Steve Sailer said...

Right. The Northridge Quake devastated building that were built on top of old riverbeds. My dad plotted all the condemned buildings versus a map of the old river washes and found a very high correlation.

In the flat parts of Southern California, riverbeds tended (before they were encased in concrete) to be about a half mile wide, with a trickle of water down the middle, surrounded by sand and gravel and boulders dragged down by the erratic big floods. After the 1938 flood, the LA River and other rivers were encased in concrete, allowing people to build in floodplains that had previously been uninhabitable.

Unfortunately, "a house built on sand" takes a much worse shaking in an earthquake than one built on, say, clay.

Dennis Dale said...

yeah but how many got it right: a massive invasion of la raza reversing civilization as if in a ghastly time machine experiment.

Blade Runner comes to mind.

Nah, I live down in the plebian flats, surrounded by asphalt, far from any brush.

George Bush doesn't care about rich white people. He hasn't even yet ordered Air Force One to fly over the devastation so he can be photographed looking down on it.
How will SoCal contend without a presidential photo-op blitz a la New Orleans?

Anonymous said...

Although I'm somewhat disappointed that Matheson's "I am Legend" is being moved from LA to New York, I'm sure Will Smith will do Neville's character some fair amount of justice. You just can't do decent destruction like a good old "vampire-plague-run-rampant" film.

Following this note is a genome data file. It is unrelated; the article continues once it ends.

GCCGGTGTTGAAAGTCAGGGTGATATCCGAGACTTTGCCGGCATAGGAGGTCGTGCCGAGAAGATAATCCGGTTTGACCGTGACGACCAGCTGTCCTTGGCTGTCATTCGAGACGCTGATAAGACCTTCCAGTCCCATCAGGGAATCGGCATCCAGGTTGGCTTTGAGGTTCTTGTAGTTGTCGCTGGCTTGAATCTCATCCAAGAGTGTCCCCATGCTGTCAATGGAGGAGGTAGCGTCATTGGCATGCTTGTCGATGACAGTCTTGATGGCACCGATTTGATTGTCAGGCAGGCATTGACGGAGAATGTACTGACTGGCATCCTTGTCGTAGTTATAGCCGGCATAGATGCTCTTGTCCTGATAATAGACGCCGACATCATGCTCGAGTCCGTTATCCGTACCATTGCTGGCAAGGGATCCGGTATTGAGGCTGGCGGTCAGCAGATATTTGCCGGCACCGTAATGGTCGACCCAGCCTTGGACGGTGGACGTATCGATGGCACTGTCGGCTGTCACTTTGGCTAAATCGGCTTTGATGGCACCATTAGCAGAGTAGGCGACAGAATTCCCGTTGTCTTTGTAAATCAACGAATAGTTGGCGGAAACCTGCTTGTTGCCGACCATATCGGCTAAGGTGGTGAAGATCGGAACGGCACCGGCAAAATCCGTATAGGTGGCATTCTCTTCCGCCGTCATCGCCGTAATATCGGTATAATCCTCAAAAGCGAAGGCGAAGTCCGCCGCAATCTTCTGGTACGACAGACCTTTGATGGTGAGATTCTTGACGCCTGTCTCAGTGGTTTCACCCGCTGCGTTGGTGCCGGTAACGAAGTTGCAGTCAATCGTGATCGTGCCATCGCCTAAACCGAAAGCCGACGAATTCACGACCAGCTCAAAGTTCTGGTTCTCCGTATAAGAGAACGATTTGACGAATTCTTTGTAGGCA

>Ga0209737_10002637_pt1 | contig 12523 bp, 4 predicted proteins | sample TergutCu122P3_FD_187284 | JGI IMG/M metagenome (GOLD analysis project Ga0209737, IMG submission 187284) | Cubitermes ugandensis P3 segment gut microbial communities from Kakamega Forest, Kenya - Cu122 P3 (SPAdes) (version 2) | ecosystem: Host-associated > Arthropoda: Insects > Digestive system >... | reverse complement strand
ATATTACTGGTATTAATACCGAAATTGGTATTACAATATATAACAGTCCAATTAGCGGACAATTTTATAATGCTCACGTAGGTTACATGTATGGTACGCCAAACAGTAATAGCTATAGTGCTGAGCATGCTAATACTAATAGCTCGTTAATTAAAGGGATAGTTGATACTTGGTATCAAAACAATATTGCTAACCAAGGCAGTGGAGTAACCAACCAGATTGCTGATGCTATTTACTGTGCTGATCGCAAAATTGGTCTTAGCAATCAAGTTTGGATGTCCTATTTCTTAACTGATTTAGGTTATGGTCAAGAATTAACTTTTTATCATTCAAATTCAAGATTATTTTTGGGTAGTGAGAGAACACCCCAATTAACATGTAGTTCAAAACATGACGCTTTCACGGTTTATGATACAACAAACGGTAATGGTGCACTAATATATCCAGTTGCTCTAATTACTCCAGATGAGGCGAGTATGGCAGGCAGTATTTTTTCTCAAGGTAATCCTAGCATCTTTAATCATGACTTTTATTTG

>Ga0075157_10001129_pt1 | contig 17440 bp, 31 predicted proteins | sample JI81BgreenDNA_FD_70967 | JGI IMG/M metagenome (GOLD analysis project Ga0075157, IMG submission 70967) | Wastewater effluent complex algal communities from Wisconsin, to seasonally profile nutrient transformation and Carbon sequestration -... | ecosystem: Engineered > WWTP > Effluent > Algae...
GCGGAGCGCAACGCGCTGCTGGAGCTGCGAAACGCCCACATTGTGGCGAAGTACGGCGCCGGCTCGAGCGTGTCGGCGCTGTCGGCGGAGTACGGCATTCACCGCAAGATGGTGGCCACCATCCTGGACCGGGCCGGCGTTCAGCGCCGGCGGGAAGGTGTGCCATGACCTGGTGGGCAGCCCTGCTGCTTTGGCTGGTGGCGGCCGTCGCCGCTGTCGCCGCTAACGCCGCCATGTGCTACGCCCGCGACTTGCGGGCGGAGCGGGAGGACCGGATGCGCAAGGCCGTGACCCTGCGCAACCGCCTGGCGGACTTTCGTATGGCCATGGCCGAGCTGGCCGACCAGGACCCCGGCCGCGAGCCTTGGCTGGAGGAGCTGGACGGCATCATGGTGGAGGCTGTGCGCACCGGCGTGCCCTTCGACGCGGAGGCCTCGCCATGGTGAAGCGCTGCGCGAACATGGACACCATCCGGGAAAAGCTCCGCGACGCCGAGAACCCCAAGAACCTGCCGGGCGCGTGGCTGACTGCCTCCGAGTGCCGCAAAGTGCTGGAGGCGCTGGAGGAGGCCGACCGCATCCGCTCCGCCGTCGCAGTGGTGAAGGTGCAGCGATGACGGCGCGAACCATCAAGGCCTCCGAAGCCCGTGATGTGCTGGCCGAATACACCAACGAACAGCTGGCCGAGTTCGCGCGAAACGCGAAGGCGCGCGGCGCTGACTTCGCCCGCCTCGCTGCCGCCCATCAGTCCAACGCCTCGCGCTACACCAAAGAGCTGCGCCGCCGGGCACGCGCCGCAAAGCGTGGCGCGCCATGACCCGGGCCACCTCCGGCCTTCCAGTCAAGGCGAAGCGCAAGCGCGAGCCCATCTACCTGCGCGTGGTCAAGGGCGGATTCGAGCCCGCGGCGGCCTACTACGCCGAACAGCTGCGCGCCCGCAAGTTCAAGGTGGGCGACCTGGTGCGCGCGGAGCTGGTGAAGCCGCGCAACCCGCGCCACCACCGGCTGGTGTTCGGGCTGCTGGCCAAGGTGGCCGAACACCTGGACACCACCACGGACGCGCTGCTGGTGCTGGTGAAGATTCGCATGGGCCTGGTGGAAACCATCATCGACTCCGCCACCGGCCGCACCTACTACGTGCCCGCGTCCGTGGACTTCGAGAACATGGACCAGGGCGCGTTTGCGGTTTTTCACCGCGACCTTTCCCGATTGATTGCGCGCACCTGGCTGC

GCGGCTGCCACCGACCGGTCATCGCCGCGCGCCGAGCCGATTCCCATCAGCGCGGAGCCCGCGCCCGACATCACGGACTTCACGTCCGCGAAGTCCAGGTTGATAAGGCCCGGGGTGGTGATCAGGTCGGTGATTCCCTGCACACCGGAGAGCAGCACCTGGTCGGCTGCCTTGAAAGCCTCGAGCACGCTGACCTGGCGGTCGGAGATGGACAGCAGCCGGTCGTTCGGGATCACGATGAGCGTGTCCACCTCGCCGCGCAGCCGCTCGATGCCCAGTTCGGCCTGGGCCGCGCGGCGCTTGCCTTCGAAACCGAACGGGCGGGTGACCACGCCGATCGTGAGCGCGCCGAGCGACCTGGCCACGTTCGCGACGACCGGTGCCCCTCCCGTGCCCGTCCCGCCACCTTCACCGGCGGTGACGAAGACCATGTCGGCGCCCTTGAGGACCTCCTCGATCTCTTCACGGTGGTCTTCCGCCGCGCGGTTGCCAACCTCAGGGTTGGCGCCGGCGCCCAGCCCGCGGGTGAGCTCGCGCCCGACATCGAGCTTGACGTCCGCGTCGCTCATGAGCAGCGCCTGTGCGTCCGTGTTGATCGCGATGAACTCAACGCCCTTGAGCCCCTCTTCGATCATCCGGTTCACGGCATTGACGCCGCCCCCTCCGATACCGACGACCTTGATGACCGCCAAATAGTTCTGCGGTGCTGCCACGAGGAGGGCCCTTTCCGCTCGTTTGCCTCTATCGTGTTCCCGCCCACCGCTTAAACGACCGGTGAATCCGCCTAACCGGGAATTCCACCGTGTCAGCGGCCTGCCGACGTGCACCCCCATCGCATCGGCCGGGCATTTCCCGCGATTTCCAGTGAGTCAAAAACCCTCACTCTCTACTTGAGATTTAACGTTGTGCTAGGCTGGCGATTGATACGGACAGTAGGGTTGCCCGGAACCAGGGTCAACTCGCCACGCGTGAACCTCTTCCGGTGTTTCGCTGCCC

evil Neocon said...

For those of us born and raised in the LA area, this is home. The suburban sprawl, nondescript buildings, unique fall sunlight and dry air, it all means ... home.

I don't want to see LA destroyed. It's home.

green mamba said...

George Bush doesn't care about rich white people.

I've been wondering when someone would bring up this angle. The parallels and contrasts to the New Orleans disaster might be interesting to examine.

Lewyn said...

"The destruction of Los Angeles has been the central theme or dominating image in more than a hundred and fifty novels, short stories, and films."

Here's an hypothesis: residents of major national cities (in our country, New York and Los Angeles) feel more important if they think their city is either the best or the worst at everything. So if something's going wrong, it has to be a DISASTER, the WORST in America, maybe the WORST ever ... otherwise their city isn't so significant.

An analogy: Before Giuliani, New Yorkers I knew had to believe that their city was absolutely the MOST dangerous place in America, no matter how much statistical evidence I threw at them that even in the bad old days of Dinkins, their city was Sunnybrook Farm compared to such plebian places as Atlanta or the District of Columbia (let alone the real hellholes like Detroit or Gary, Indiana).

Similarly, some Los Angeles residents need to believe that their disasters are the worst in the world- to sustain their image of LA as a REALLY IMPORTANT place, it has to be either a tropical paradise or a complete dystopia. Mediocrity simply will not do.